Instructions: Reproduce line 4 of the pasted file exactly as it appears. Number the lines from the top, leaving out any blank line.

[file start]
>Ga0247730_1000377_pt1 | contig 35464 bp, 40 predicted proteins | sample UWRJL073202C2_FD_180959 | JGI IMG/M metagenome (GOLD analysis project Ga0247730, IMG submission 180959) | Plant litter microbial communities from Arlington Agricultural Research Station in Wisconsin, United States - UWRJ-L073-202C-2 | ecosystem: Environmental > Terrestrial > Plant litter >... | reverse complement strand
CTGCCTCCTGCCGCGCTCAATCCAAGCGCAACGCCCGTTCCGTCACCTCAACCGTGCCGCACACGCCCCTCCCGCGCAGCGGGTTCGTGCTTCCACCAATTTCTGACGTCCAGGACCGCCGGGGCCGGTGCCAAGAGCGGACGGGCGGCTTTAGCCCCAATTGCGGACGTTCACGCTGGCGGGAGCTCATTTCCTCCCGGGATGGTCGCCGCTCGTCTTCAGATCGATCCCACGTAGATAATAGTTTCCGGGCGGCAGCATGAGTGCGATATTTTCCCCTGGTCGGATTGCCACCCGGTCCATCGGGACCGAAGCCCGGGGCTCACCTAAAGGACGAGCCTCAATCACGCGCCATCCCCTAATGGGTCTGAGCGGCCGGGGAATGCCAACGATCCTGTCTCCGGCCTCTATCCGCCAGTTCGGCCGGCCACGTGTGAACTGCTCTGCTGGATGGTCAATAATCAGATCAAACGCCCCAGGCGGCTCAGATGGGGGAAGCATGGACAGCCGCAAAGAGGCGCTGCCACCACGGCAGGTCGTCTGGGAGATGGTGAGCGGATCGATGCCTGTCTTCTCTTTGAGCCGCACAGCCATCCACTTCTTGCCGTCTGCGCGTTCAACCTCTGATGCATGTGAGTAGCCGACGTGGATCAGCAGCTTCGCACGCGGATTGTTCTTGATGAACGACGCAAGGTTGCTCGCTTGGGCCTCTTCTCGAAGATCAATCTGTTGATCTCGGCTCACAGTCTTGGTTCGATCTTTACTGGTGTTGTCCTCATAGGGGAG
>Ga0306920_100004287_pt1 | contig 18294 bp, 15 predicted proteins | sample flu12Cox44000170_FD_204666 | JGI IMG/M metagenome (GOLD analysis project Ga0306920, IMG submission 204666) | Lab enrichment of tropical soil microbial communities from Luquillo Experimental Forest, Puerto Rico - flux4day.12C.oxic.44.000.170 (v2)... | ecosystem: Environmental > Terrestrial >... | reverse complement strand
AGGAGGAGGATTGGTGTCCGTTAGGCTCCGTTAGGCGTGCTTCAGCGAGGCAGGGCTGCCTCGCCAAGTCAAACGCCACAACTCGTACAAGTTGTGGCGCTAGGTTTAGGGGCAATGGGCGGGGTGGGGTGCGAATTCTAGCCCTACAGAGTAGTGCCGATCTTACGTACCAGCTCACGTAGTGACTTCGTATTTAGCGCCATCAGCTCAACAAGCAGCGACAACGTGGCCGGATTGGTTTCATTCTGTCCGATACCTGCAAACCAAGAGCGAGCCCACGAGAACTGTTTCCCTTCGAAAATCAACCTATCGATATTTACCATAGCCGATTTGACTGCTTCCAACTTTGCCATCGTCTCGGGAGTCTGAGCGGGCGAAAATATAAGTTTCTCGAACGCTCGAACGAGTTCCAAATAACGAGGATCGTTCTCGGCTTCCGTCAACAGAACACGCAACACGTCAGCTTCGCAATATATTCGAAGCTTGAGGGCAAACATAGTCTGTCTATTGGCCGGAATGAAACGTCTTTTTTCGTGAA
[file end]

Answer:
AGGAGGAGGATTGGTGTCCGTTAGGCTCCGTTAGGCGTGCTTCAGCGAGGCAGGGCTGCCTCGCCAAGTCAAACGCCACAACTCGTACAAGTTGTGGCGCTAGGTTTAGGGGCAATGGGCGGGGTGGGGTGCGAATTCTAGCCCTACAGAGTAGTGCCGATCTTACGTACCAGCTCACGTAGTGACTTCGTATTTAGCGCCATCAGCTCAACAAGCAGCGACAACGTGGCCGGATTGGTTTCATTCTGTCCGATACCTGCAAACCAAGAGCGAGCCCACGAGAACTGTTTCCCTTCGAAAATCAACCTATCGATATTTACCATAGCCGATTTGACTGCTTCCAACTTTGCCATCGTCTCGGGAGTCTGAGCGGGCGAAAATATAAGTTTCTCGAACGCTCGAACGAGTTCCAAATAACGAGGATCGTTCTCGGCTTCCGTCAACAGAACACGCAACACGTCAGCTTCGCAATATATTCGAAGCTTGAGGGCAAACATAGTCTGTCTATTGGCCGGAATGAAACGTCTTTTTTCGTGAA